Registered Nurse Gives Covid-19 Local Updates, Thoughts on Receiving Vaccine


Pfizer vaccine

After months of hard work, two vaccines that protect against COVID are finally being distributed and administered, but are they safe and effective? A registered nurse takes her second dose of the Moderna COVID-19 vaccine in February 2021, and gives post-vaccine thoughts.

Kristie Foryt, who has a Bachelor’s degree of Science in Nursing, has received weekly, inside information on COVID-19 ever since the start of the pandemic. Likewise, she also receives updates and more information about the vaccine because of her employment in the medical field. She still has some concern for the vaccine, but took it anyways because thousands of people are taking it per day.

“I believe that it was not researched enough before it was made available, and it is brand new to everyone. I have a lot of underlying health conditions that could have interfered with [the vaccine’s efficacy],” says Foryt.

There are also many people who will take or have taken the vaccine to ensure safety against the virus even though Kristie does not necessarily feel any different, but still trusts the vaccine.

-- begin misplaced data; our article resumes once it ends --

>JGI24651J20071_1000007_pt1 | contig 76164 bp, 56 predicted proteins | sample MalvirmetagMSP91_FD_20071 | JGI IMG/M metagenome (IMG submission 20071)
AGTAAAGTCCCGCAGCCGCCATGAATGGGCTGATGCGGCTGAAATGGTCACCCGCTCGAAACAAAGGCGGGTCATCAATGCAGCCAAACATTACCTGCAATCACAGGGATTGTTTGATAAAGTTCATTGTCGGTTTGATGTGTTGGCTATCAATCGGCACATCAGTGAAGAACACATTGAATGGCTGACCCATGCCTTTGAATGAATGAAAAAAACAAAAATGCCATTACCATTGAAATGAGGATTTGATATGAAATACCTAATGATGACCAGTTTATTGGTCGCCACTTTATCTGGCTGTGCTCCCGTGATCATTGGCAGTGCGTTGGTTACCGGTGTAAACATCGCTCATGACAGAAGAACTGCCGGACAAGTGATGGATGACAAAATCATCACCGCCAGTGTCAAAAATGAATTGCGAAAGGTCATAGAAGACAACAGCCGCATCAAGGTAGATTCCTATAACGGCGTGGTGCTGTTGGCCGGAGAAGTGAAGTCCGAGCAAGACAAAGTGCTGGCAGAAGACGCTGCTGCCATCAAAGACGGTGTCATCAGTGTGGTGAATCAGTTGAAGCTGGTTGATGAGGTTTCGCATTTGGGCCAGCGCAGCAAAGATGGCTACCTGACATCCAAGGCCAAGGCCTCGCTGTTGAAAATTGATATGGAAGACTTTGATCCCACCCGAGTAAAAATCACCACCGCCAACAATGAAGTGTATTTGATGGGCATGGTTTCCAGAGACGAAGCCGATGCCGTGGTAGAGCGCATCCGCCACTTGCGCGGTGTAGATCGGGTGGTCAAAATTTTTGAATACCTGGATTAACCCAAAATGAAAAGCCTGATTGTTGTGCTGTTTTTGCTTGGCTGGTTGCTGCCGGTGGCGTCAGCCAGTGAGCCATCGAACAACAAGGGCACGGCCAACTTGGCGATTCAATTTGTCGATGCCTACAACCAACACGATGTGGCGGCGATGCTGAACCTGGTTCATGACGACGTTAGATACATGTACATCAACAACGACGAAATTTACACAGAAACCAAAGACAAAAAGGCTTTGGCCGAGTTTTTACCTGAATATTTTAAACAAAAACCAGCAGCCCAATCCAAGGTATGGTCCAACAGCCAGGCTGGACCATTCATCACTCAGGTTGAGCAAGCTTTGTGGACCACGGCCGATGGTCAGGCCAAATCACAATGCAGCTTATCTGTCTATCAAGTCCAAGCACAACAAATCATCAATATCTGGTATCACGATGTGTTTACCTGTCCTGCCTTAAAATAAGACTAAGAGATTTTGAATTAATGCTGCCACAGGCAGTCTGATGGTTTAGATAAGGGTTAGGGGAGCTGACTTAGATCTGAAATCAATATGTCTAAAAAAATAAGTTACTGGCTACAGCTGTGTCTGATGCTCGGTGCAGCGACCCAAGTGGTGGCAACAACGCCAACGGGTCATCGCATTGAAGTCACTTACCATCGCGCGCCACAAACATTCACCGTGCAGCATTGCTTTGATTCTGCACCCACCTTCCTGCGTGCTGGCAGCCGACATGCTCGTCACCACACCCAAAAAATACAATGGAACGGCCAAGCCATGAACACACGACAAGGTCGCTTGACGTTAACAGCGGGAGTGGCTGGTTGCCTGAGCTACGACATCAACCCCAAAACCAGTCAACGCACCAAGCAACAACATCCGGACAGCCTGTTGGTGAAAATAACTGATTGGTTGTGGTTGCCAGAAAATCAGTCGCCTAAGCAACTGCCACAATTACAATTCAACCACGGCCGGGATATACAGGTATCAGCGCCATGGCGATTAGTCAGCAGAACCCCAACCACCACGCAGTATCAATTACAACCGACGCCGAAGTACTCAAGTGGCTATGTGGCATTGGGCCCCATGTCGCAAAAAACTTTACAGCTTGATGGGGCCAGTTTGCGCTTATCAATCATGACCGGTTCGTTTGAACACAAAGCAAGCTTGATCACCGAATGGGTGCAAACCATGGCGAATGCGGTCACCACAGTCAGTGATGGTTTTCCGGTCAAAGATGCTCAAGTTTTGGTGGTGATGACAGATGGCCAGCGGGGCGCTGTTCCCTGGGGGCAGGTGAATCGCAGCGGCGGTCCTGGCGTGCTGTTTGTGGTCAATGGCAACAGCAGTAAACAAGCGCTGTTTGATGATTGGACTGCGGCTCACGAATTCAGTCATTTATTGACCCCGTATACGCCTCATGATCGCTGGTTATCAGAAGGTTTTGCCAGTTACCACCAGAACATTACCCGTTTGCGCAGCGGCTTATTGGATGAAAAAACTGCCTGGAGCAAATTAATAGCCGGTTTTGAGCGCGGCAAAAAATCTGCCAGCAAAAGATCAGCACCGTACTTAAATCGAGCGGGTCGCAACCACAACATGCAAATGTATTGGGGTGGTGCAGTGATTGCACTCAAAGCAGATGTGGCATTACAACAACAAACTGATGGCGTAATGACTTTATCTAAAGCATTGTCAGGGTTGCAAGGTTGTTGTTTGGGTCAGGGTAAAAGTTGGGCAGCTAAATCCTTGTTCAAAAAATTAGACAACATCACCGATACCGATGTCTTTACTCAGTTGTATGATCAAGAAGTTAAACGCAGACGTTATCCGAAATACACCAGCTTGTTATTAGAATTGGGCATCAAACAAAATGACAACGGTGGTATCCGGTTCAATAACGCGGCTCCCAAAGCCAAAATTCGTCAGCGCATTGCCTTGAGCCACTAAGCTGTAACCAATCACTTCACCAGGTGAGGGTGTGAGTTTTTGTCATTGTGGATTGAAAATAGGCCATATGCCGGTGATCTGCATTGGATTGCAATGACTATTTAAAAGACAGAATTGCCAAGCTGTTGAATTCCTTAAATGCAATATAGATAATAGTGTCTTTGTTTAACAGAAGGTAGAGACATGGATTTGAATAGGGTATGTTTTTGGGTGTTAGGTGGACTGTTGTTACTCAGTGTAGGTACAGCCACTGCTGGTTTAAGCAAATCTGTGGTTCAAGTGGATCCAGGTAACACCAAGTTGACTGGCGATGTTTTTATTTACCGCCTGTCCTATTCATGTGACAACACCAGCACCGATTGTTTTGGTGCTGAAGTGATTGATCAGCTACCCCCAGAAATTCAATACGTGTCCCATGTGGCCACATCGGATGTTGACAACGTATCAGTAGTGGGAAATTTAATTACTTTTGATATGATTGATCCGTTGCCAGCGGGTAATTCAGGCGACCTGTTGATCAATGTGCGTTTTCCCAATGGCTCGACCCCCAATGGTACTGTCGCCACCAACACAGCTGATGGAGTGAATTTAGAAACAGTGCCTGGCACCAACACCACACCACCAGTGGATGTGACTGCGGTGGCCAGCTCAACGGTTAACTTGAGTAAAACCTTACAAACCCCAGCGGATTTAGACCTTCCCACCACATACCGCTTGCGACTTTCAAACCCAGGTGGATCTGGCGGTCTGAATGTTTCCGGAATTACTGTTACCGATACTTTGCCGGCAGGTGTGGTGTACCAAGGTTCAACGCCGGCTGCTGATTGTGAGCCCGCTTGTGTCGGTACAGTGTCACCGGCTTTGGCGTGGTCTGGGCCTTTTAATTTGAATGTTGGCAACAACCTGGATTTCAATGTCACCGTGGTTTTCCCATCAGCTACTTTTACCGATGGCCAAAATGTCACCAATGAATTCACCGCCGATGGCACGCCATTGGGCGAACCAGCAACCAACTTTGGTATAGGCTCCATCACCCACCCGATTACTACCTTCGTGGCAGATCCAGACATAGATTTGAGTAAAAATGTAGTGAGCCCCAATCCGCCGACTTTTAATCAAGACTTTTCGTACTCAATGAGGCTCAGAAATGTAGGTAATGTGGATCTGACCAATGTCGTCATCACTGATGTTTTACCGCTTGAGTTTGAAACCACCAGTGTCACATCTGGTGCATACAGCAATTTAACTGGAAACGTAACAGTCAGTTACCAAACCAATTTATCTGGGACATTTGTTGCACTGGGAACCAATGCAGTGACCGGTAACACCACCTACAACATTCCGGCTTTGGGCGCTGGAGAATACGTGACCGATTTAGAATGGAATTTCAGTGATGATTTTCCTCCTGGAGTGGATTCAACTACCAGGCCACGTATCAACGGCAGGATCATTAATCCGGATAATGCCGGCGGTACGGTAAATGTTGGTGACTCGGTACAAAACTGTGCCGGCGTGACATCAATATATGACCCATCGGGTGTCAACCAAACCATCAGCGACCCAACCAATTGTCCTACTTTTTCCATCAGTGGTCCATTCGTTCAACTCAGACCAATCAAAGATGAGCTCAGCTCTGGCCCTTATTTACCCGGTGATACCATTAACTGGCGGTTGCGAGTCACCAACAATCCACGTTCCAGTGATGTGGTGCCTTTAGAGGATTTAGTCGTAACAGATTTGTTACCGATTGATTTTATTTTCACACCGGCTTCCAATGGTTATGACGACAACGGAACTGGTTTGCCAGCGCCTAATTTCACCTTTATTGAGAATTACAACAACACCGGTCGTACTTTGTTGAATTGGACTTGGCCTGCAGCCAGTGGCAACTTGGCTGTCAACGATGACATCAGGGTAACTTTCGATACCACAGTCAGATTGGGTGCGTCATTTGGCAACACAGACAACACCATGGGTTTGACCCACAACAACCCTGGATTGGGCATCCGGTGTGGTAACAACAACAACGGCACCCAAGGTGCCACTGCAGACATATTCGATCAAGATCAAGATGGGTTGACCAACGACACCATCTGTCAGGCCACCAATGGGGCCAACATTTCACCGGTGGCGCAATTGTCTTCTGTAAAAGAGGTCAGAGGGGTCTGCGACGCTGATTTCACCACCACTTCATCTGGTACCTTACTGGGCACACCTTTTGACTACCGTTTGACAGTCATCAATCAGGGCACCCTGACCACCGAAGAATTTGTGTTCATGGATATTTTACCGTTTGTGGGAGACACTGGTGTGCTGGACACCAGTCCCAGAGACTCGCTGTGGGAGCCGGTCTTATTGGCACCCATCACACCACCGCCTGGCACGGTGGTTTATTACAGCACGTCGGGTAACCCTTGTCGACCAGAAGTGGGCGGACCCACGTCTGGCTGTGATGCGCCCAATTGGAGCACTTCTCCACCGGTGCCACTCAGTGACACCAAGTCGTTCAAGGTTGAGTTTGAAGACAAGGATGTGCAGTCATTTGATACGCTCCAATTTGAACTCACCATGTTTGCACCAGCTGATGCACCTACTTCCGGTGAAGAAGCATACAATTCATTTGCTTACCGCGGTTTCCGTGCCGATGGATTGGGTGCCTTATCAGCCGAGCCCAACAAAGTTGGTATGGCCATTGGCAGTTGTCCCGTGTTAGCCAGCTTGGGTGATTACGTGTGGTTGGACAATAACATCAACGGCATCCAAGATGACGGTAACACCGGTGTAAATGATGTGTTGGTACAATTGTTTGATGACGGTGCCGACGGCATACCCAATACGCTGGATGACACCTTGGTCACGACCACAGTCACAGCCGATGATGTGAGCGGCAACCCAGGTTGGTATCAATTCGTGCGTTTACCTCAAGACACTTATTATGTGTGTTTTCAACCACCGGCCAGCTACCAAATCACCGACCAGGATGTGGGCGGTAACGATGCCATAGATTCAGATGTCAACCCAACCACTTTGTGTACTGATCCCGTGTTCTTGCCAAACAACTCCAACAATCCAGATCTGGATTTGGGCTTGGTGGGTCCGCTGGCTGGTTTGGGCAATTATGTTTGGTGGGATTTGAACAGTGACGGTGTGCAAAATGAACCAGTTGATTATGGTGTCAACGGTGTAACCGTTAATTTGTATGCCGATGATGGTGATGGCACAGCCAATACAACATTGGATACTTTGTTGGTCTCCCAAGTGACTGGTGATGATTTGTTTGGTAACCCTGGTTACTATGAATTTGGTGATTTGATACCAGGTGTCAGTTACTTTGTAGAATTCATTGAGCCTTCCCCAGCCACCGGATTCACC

“I feel like mentally in my mind, I know I have an extra level of protection, but we also don’t know how long it lasts and we don’t know if it guards against the new variants of corona that is being introduced to our area. So I will still continue to follow all of the covid precautions.”

For Moderna, which is one of three vaccines ption out right now — Pfizer-BioNTech and Johnson & Johnson being the other two approved vaccines —  there are two shots of the vaccine. The first is a booster, to boost the immune system to prepare for the second shot with just enough of the virus’ mRNA so that it builds up an immunity against the virus. The Pfizer BioNTech and Moderna COVID-19 vaccine are messenger RNA (mRNA) vaccinea that has both synthetic, or chemically produced, components and produce components from naturally occurring substances such as proteins. Both vaccines do not contain any live virus. 

Most people have no issues with both, however Mrs. Foryt did not deal well with the second shot especially, since she was out for about 1-2 days, suffering from some moderate side-effects from the vaccine, before she was “back to normal,” she says.

 However, she knows many older people and people in worse condition, that deal with both shots without any trouble. 

“If you are allergic to anything within the vaccine or have reacted to vaccines in the past, I don’t believe I would do it if I was pregnant, and it is not researched in anyone under the age of 16 yet.”

Doctors strongly recommend researching all vaccines before taking them to see if you are allergic to any ingredient within the vaccine, especially with vaccines as new as these.